If you can put a purchase off and it is not saving you money to buy it now, then the smart thing is to delay. But my busy-infected neurons are telling me that I am accomplishing something by incurring the cost now…Like checking email 100 times a day, hitting click on a purchase is an easy way to feel like we are doing something that we need to do. If I really wanted to be productive in that small free moment, I should have planned out dinner for the next two nights. That actually would have been productive, and saved money by ensuring I did not order out. I am trying to be a lot more aware of those purchases that my brain disguises as “getting stuff done.”

This post hit home for me. I’ve been spending a crazy amount of cash on Amazon lately, ever since I moved into a new place. Adding a few house-related items to my cart here and there somehow made me feel like I was getting stuff done. In a way, marking these items off my shopping list gave me a productivity high. The problem is, I was wasting a lot of time consuming, plus, the cost of this “high” can add up.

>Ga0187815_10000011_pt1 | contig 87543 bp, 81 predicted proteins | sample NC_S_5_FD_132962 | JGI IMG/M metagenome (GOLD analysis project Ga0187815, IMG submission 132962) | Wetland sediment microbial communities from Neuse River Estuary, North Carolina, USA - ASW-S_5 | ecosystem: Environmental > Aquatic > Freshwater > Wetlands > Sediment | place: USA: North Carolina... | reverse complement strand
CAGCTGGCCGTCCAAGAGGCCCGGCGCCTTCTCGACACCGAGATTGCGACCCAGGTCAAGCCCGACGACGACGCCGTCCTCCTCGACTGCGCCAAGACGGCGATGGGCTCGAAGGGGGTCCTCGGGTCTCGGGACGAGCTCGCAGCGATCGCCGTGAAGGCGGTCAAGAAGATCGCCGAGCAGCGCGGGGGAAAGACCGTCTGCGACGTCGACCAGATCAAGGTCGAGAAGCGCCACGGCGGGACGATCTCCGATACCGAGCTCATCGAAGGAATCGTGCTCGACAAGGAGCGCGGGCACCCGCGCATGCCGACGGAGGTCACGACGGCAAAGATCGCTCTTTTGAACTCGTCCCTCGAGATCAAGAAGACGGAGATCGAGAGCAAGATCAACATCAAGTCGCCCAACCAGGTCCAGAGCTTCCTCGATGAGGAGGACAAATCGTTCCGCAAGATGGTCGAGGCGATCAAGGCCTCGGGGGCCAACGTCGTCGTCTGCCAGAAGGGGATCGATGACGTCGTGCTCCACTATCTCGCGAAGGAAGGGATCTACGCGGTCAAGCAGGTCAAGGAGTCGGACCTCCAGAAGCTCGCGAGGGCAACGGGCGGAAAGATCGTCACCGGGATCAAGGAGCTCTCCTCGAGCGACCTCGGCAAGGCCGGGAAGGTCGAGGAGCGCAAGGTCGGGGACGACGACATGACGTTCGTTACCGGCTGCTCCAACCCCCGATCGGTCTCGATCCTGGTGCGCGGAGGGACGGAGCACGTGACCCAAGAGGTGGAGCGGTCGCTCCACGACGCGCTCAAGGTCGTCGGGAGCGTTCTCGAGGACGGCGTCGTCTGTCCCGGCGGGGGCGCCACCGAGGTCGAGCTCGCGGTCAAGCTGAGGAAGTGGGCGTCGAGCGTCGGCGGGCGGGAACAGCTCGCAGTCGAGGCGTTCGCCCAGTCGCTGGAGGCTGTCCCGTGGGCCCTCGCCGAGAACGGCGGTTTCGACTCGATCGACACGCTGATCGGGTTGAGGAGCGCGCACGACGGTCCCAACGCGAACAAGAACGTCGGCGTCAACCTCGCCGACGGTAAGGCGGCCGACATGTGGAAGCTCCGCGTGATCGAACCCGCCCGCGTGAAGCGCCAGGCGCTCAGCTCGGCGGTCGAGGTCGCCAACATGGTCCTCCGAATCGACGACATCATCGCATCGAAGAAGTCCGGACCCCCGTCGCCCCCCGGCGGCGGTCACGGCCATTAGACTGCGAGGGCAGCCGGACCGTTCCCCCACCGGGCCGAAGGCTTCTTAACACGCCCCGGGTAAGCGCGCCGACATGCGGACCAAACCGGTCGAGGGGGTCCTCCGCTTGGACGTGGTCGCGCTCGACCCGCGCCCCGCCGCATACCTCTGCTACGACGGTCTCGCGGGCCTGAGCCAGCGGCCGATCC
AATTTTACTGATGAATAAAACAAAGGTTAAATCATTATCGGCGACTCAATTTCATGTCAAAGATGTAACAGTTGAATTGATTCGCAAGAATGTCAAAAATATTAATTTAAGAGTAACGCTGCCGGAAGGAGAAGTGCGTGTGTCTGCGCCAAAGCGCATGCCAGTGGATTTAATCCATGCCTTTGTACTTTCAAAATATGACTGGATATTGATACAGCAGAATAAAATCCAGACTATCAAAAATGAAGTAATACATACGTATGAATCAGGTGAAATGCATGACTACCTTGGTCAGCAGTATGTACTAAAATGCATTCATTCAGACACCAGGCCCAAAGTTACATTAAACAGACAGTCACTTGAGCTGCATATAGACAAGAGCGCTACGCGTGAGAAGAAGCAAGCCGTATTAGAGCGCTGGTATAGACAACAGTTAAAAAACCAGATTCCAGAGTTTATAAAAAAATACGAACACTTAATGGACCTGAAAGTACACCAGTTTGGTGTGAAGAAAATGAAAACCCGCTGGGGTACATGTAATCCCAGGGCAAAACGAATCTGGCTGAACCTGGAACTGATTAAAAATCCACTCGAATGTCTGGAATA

http://lifehacker.com/5887345/start-…

It’s not to say you should never buy things you want or need. However, it’s easy to convince yourself shopping is productive, and that can be a dangerous trap for your finances. To read more about this, head to Brooklyn Bread’s full post at the link below.

The Productivity Spending Trap | Brooklyn Bread via Rockstar Finance

Photo by Robbert Noordzij

Head to the Baby Food Aisle for Flavorful Fruit and Vegetable Purees With No Additives

It might feel strange to head to the baby food aisle when you don’t need to feed a baby, but if you ever make a dish that requires pureed fruit or vegetables and you don’t want to do it yourself, it’s your best destination. You’ll get a flavorful puree without unnecessary additives or ingredients.